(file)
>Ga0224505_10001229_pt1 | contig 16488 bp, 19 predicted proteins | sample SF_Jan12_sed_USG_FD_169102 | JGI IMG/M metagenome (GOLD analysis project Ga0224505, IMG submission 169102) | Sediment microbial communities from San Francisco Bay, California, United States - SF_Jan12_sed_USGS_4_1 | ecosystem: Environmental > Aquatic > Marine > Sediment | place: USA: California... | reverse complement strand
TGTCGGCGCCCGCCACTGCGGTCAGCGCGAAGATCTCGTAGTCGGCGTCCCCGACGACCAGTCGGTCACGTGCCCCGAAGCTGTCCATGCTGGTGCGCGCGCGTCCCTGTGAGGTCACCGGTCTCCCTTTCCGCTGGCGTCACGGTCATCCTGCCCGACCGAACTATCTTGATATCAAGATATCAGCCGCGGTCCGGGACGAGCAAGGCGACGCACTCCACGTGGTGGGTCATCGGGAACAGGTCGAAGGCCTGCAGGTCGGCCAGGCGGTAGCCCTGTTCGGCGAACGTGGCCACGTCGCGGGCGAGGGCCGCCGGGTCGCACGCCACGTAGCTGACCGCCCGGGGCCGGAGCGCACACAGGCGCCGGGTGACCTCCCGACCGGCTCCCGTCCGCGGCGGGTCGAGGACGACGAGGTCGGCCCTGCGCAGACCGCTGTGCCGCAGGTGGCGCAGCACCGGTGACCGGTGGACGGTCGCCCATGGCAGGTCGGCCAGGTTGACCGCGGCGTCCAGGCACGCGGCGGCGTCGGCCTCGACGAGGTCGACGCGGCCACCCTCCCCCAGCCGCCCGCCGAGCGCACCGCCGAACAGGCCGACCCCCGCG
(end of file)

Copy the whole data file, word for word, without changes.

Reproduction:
>Ga0224505_10001229_pt1 | contig 16488 bp, 19 predicted proteins | sample SF_Jan12_sed_USG_FD_169102 | JGI IMG/M metagenome (GOLD analysis project Ga0224505, IMG submission 169102) | Sediment microbial communities from San Francisco Bay, California, United States - SF_Jan12_sed_USGS_4_1 | ecosystem: Environmental > Aquatic > Marine > Sediment | place: USA: California... | reverse complement strand
TGTCGGCGCCCGCCACTGCGGTCAGCGCGAAGATCTCGTAGTCGGCGTCCCCGACGACCAGTCGGTCACGTGCCCCGAAGCTGTCCATGCTGGTGCGCGCGCGTCCCTGTGAGGTCACCGGTCTCCCTTTCCGCTGGCGTCACGGTCATCCTGCCCGACCGAACTATCTTGATATCAAGATATCAGCCGCGGTCCGGGACGAGCAAGGCGACGCACTCCACGTGGTGGGTCATCGGGAACAGGTCGAAGGCCTGCAGGTCGGCCAGGCGGTAGCCCTGTTCGGCGAACGTGGCCACGTCGCGGGCGAGGGCCGCCGGGTCGCACGCCACGTAGCTGACCGCCCGGGGCCGGAGCGCACACAGGCGCCGGGTGACCTCCCGACCGGCTCCCGTCCGCGGCGGGTCGAGGACGACGAGGTCGGCCCTGCGCAGACCGCTGTGCCGCAGGTGGCGCAGCACCGGTGACCGGTGGACGGTCGCCCATGGCAGGTCGGCCAGGTTGACCGCGGCGTCCAGGCACGCGGCGGCGTCGGCCTCGACGAGGTCGACGCGGCCACCCTCCCCCAGCCGCCCGCCGAGCGCACCGCCGAACAGGCCGACCCCCGCG